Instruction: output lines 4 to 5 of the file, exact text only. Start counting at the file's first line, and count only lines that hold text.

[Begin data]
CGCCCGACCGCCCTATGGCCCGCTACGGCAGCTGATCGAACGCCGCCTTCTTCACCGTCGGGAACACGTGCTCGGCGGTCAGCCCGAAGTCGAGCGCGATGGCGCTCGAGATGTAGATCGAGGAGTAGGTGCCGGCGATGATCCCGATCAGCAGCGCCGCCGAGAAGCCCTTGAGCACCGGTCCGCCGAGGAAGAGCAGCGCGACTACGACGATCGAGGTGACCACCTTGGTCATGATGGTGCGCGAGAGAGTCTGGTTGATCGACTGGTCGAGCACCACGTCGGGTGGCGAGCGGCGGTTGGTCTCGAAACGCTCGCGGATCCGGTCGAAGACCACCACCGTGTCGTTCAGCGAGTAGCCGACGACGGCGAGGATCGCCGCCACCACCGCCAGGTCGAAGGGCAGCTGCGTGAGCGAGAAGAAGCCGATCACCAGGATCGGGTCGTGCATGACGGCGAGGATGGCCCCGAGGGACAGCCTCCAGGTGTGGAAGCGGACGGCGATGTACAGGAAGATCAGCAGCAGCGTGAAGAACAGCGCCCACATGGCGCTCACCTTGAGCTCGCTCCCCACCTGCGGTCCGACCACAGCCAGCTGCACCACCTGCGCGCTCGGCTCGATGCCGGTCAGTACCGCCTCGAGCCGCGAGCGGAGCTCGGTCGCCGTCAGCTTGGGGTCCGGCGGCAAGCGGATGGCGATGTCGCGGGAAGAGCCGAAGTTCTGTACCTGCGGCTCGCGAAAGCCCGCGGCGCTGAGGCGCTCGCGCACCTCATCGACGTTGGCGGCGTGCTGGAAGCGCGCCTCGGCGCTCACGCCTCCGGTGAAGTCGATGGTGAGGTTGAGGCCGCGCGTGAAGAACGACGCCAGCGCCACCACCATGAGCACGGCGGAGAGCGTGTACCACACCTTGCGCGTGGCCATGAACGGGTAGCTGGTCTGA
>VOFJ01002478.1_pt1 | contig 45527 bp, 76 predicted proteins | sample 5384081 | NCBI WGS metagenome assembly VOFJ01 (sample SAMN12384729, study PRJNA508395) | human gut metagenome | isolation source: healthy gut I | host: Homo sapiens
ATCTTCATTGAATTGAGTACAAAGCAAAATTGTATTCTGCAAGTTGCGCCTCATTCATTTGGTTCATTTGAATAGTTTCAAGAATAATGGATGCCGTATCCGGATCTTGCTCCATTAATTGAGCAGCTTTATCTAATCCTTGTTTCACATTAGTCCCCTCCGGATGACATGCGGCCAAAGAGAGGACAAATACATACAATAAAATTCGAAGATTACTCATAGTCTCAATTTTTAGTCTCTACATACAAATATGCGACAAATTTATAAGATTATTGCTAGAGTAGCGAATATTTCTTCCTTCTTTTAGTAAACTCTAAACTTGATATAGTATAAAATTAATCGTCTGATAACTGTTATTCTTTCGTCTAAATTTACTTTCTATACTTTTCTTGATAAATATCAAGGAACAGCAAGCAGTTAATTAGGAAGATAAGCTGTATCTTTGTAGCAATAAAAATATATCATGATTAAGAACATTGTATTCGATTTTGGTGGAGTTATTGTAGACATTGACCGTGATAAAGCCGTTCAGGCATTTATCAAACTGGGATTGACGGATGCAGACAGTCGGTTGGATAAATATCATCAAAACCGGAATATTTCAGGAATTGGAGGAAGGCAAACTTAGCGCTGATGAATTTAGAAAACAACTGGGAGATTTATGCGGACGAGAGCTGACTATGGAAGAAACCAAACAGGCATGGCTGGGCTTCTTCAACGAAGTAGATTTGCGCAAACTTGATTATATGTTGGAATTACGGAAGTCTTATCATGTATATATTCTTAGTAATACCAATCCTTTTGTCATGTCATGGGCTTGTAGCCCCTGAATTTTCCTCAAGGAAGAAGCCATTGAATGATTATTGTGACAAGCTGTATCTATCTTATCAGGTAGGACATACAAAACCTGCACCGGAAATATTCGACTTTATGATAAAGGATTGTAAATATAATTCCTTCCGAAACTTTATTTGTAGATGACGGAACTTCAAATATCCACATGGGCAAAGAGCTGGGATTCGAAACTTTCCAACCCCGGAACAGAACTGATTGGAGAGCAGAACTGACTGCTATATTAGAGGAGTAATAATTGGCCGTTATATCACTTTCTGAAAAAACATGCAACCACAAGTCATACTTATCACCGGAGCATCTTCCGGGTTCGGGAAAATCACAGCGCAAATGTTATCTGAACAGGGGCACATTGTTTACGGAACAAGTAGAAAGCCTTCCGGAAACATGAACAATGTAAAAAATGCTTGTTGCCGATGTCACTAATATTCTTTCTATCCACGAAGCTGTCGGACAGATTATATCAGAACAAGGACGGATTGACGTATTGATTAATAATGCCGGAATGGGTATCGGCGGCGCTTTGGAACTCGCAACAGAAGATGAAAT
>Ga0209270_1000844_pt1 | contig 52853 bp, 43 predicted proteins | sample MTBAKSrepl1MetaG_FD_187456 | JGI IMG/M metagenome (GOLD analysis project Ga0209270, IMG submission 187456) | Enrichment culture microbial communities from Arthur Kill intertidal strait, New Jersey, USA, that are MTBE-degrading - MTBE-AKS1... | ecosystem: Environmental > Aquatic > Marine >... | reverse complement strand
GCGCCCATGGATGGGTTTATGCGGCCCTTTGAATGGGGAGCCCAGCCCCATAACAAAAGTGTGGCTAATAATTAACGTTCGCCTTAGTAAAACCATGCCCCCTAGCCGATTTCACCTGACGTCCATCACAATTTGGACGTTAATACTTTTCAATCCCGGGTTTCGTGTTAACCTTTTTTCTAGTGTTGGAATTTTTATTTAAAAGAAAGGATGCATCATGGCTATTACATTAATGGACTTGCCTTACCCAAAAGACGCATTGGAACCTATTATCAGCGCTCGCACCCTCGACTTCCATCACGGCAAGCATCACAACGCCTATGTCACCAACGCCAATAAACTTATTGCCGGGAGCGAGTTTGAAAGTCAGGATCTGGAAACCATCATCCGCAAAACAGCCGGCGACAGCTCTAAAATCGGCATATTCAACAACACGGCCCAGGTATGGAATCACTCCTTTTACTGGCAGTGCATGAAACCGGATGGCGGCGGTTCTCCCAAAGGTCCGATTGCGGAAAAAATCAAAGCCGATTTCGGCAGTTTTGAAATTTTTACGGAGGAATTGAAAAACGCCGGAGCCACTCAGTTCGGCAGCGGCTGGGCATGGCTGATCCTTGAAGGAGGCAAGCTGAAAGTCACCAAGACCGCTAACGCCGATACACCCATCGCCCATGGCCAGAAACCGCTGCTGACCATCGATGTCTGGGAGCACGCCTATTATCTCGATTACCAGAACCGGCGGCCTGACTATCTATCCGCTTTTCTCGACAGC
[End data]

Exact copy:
>Ga0209270_1000844_pt1 | contig 52853 bp, 43 predicted proteins | sample MTBAKSrepl1MetaG_FD_187456 | JGI IMG/M metagenome (GOLD analysis project Ga0209270, IMG submission 187456) | Enrichment culture microbial communities from Arthur Kill intertidal strait, New Jersey, USA, that are MTBE-degrading - MTBE-AKS1... | ecosystem: Environmental > Aquatic > Marine >... | reverse complement strand
GCGCCCATGGATGGGTTTATGCGGCCCTTTGAATGGGGAGCCCAGCCCCATAACAAAAGTGTGGCTAATAATTAACGTTCGCCTTAGTAAAACCATGCCCCCTAGCCGATTTCACCTGACGTCCATCACAATTTGGACGTTAATACTTTTCAATCCCGGGTTTCGTGTTAACCTTTTTTCTAGTGTTGGAATTTTTATTTAAAAGAAAGGATGCATCATGGCTATTACATTAATGGACTTGCCTTACCCAAAAGACGCATTGGAACCTATTATCAGCGCTCGCACCCTCGACTTCCATCACGGCAAGCATCACAACGCCTATGTCACCAACGCCAATAAACTTATTGCCGGGAGCGAGTTTGAAAGTCAGGATCTGGAAACCATCATCCGCAAAACAGCCGGCGACAGCTCTAAAATCGGCATATTCAACAACACGGCCCAGGTATGGAATCACTCCTTTTACTGGCAGTGCATGAAACCGGATGGCGGCGGTTCTCCCAAAGGTCCGATTGCGGAAAAAATCAAAGCCGATTTCGGCAGTTTTGAAATTTTTACGGAGGAATTGAAAAACGCCGGAGCCACTCAGTTCGGCAGCGGCTGGGCATGGCTGATCCTTGAAGGAGGCAAGCTGAAAGTCACCAAGACCGCTAACGCCGATACACCCATCGCCCATGGCCAGAAACCGCTGCTGACCATCGATGTCTGGGAGCACGCCTATTATCTCGATTACCAGAACCGGCGGCCTGACTATCTATCCGCTTTTCTCGACAGC